Block Cinema screens classic and contemporary films and is dedicated to providing the Northwestern campus, the North Shore and Chicago with a quality venue for cinema. Block Cinema is sponsored in part by a generous gift from James B. Pick and Rosalyn M. Laudati.
A foundational figure of the “New Arab Cinema” movement that began in the 1970s, Moumen Smihi (born in Tangier, Morocco in 1945) is one of the most important Arab filmmakers working today, whose exceptional films are as fearless in their politics as they are quietly radical in form. With recent screenings at Cannes, Marrakech, and other international festivals and cinematheques, his films are finally receiving wider recognition. Featuring seven films that span the last 40 years, this retrospective series offers audiences an opportunity to learn from an incisive figure in Middle Eastern cinema whose work gives further context and background to the ongoing political and cultural changes in the region.
4/24-6/12/2014To coincide with the Museum’s exhibition, The Left Front: Radical Art in the “Red Decade,” 1929-1940, Block Cinema presents a companion film series featuring socially conscious films from the 1930s. Collectively, the issues covered in these films, including unemployment (Man's Castle and Heroes For Sale), labor struggles (Mills of the Gods), xenophobia (Black Legion), and homelessness (Make Way for Tomorrow and Wild Boys of the Road), were a compelling call for reform.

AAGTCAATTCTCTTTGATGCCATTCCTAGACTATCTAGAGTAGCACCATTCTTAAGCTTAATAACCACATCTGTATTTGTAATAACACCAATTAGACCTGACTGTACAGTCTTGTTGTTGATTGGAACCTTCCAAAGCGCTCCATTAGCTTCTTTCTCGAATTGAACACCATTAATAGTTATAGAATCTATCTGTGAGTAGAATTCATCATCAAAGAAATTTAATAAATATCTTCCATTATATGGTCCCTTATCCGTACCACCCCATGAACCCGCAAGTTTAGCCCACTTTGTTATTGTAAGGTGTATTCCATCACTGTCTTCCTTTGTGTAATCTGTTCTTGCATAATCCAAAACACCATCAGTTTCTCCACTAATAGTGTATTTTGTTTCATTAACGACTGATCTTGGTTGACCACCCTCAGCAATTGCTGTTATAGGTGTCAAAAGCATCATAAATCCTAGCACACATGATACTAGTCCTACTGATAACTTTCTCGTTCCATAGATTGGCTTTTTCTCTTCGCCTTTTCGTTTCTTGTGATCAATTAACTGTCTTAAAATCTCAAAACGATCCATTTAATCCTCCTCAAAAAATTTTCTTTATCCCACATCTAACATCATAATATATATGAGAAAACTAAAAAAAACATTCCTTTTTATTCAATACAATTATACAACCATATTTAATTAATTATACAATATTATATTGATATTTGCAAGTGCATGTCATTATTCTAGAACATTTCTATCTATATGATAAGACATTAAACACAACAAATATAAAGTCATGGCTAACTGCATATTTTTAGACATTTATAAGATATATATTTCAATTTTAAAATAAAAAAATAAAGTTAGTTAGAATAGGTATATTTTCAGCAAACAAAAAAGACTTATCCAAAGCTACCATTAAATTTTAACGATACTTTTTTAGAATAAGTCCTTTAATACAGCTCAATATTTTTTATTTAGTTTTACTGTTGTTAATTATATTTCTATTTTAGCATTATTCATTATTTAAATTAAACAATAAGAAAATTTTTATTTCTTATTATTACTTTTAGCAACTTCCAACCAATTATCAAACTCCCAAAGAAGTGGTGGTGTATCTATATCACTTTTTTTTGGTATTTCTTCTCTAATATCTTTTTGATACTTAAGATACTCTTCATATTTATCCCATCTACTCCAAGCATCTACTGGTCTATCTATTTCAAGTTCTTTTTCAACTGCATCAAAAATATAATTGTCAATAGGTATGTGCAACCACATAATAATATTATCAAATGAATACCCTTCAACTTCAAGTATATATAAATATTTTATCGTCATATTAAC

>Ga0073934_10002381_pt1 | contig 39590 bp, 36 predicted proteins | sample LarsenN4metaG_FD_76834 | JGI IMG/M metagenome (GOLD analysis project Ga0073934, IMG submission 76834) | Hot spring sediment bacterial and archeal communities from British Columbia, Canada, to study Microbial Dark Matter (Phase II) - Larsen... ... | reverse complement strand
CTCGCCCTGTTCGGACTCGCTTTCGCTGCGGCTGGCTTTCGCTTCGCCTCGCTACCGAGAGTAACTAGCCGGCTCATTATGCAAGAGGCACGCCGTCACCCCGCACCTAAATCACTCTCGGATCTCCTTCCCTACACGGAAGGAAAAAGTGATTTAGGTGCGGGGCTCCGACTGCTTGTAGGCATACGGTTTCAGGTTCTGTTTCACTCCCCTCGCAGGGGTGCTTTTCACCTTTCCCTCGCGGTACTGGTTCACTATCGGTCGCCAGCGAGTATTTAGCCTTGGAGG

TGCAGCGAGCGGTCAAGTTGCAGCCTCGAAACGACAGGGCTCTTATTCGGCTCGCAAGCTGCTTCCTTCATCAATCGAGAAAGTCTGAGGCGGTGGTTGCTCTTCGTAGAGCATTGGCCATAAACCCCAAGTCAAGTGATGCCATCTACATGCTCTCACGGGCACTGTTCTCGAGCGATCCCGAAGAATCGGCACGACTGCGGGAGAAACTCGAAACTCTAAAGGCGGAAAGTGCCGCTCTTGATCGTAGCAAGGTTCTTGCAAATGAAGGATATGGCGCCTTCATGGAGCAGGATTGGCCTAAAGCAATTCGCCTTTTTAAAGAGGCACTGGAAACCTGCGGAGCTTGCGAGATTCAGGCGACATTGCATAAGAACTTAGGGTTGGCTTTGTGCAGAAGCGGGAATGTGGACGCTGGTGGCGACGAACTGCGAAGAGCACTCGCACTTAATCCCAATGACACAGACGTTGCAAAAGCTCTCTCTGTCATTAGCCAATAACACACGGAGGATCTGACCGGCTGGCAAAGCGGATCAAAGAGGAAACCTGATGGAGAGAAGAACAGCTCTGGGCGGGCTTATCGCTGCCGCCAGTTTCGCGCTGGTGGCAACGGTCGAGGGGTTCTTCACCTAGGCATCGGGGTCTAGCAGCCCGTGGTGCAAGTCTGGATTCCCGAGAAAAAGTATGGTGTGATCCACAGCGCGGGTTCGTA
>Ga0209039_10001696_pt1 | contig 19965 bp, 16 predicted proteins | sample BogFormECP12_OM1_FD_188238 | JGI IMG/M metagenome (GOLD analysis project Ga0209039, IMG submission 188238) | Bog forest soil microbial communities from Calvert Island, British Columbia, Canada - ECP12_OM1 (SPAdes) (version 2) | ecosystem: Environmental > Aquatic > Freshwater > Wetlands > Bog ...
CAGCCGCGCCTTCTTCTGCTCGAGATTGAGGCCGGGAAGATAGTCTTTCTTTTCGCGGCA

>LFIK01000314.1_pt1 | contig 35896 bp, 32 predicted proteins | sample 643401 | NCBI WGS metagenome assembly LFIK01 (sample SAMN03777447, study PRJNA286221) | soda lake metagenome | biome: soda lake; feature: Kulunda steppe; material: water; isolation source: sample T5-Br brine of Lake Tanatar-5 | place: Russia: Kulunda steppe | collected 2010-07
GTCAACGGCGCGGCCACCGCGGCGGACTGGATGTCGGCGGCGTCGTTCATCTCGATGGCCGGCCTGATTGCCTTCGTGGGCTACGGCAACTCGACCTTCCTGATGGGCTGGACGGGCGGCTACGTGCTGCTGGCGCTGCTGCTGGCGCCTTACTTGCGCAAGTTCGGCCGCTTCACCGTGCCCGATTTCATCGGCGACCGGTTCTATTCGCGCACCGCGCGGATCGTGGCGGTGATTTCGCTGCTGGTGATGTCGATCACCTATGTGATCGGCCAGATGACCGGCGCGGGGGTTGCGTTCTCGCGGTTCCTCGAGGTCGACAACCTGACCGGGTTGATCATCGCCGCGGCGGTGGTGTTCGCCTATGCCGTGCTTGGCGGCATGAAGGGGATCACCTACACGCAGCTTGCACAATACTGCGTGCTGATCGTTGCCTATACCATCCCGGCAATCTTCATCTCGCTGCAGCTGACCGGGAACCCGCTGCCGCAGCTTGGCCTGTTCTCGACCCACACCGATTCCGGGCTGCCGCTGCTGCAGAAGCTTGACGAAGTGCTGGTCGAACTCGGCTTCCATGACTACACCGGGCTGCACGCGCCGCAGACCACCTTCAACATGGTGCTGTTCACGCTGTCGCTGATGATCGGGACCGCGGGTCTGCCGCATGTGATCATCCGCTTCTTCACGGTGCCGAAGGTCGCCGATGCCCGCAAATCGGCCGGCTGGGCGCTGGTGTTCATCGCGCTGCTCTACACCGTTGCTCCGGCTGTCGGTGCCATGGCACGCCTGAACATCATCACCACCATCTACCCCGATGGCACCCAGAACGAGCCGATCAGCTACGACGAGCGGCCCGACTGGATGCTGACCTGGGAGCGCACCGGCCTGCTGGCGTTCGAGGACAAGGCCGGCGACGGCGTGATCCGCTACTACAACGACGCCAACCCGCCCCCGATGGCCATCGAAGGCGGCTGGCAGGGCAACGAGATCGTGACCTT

5/9-6/13/2014Join us this Spring when two of our most popular annual events return. Up first, on May 9th, is Sonic Celluloid, an event which pairs rock musicians with silent and experimental films. On June 13th, Dave Filipi returns to present this year's program of Rare Baseball Films culled from the UCLA Film & Television Archive. Both events are one-night-only, so don't miss out!
In this ongoing series Block Cinema presents new films about the art world. Screening this quarter are three new documentaries that offer compelling and diverse stories about art and artists of the twentieth century. The first, Hunting Hitler’s Stolen Treasures recounts the amazing tale of the special unit of the US armed forces that recovered a mind-boggling number of priceless artworks stolen by the Nazis during WWII. Afternoon of a Faun is a remarkable portrait of the great dancer, Tanaquil Le Clercq, and finally, Leslie Buchbinder’s new film, Hairy Who & the Chicago Imagists, celebrates a group of local artists that broke new ground in the 1960s and beyond with their strange, surreal, and darkly comic imagery.
Unless otherwise noted:
- $4.00 for Block members; University faculty, staff and students with valid WildCARD; students from other schools with valid college/university ID; seniors 65 and older
- $6.00 for the general public
- $20.00 for a quarterly pass
Block Cinema films are screened in the Block Museum’s Pick-Laudati Auditorium. See Directions and Parking for information on how to get to the Musuem. Parking is free in the lot south of the Block after 4 p.m. weekdays and all day on weekends.